The AAIASB further concluded that the following factors could have contributed to the accident: omission of returning the cabin pressurization mode selector to the AUTO position after non-scheduled maintenance on the aircraft; lack of cabin crew procedures (at an international level) to address events involving loss of pressurization and continuation of the climb despite passenger oxygen masks deployment; and ineffectiveness of international aviation authorities to enforce implementation of actions plans resulting from deficiencies documented in audits.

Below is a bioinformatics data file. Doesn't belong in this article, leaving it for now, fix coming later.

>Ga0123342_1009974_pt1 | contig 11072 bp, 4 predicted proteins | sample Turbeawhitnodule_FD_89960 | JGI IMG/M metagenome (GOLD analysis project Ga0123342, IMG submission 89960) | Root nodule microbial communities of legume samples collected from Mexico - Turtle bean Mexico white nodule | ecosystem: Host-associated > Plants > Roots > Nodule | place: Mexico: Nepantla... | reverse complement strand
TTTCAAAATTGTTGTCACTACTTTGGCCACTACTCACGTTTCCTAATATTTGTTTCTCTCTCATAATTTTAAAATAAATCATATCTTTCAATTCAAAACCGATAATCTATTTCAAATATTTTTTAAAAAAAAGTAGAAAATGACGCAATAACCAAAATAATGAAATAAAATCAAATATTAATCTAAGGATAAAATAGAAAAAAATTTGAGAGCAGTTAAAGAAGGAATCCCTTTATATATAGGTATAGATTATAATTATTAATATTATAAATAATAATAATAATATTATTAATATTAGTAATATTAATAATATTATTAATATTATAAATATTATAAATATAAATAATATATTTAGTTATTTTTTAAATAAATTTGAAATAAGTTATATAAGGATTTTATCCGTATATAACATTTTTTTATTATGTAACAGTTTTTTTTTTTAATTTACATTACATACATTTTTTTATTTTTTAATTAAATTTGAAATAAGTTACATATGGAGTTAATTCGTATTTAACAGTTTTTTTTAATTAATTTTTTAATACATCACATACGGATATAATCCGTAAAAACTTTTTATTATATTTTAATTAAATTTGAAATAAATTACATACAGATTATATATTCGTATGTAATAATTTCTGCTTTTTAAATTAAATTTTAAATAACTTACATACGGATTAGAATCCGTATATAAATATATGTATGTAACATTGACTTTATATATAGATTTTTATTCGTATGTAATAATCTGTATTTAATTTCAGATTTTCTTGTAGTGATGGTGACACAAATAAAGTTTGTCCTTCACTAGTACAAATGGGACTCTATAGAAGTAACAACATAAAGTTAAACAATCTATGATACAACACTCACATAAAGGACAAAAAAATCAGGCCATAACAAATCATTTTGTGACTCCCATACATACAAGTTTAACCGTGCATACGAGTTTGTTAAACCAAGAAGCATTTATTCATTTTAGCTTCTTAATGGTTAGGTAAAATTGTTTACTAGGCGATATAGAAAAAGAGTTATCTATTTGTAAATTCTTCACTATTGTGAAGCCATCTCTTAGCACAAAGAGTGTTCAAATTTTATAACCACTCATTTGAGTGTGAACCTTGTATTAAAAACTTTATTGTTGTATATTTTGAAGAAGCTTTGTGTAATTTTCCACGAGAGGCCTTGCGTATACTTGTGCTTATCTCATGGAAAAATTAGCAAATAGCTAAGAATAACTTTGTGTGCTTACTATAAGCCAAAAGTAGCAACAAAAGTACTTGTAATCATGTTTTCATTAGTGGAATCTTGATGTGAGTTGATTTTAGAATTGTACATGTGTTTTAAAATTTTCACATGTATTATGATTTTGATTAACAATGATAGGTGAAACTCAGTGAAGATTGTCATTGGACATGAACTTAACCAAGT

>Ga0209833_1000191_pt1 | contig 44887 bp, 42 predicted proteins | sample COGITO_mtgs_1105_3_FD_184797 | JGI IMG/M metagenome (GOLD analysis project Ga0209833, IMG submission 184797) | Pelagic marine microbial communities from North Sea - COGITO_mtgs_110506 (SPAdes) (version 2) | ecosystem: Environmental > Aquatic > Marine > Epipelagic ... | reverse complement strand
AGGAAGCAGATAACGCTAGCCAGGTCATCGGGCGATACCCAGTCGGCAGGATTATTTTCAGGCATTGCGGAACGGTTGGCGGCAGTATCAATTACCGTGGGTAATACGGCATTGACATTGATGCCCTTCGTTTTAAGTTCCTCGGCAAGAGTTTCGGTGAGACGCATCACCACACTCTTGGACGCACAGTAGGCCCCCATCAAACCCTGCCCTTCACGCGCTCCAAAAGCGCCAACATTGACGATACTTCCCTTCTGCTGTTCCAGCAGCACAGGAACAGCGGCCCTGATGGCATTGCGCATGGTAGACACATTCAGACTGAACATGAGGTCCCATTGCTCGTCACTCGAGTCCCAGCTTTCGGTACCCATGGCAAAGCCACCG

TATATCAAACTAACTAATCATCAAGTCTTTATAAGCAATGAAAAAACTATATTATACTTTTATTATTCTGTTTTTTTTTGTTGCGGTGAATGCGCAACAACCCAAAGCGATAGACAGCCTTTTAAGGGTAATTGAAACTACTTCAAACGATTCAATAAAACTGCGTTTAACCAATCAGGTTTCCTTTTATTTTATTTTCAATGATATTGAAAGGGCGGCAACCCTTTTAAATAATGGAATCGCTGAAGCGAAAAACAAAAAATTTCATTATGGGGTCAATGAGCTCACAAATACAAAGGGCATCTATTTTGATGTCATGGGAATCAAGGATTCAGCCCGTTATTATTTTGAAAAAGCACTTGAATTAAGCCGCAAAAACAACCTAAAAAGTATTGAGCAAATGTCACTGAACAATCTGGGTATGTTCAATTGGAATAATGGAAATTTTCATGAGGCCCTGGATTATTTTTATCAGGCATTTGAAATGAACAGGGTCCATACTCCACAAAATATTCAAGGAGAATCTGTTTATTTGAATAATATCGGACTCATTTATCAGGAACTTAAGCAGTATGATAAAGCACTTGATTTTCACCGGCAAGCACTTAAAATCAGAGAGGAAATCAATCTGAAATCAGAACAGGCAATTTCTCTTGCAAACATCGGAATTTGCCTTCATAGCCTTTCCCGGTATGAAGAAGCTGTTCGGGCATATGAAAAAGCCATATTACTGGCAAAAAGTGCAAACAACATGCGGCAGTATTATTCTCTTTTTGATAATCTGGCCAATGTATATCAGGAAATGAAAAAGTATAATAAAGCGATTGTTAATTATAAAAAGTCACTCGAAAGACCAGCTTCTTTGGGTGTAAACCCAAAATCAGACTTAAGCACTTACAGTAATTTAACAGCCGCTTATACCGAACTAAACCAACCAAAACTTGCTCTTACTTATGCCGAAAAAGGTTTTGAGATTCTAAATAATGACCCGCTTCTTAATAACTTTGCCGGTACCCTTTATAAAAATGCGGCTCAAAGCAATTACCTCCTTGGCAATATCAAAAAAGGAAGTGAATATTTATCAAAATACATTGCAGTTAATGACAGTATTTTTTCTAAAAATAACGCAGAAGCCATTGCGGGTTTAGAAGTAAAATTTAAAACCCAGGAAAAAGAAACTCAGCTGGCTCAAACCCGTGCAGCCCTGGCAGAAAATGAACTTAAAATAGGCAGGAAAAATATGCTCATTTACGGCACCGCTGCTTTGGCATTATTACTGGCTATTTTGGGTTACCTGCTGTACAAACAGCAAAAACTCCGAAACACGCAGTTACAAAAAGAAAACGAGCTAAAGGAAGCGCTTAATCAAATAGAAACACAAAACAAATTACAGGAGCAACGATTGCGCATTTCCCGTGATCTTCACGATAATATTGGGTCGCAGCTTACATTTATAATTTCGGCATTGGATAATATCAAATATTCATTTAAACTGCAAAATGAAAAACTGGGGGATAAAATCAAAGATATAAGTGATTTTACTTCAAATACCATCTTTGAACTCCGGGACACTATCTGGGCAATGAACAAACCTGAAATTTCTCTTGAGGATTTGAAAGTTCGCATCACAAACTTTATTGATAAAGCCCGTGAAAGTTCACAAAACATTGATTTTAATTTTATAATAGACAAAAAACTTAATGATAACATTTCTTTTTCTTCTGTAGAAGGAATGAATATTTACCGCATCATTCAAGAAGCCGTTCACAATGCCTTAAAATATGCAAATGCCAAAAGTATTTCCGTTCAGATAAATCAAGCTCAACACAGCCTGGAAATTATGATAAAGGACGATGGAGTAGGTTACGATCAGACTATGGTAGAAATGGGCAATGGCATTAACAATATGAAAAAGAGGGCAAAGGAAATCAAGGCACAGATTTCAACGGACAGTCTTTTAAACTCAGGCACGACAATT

In the months following the accident, the AAIASB made seven interim safety recommendations: five recommendations to the National Transportation Safety Board and to the manufacturer, four of which already resulted in the implementation of corrective actions, one recommendation to the Cyprus Air Accident and Incident Investigation Board and the airlines based in Cyprus, for which corrective action had already been taken, and one recommendation to the Hellenic Civil Aviation Authority (HCAA), which also resulted in the implementation of corrective action. In addition, the FAA in the United States issued an Airworthiness Directive (AD) which informed flight crews about upcoming, improved procedures for pre-flight setup of the cabin pressurization system, as well as improved procedures for interpreting and responding to the Cabin Altitude Warning Horn and to the Takeoff or Landing Configuration Warning Horn.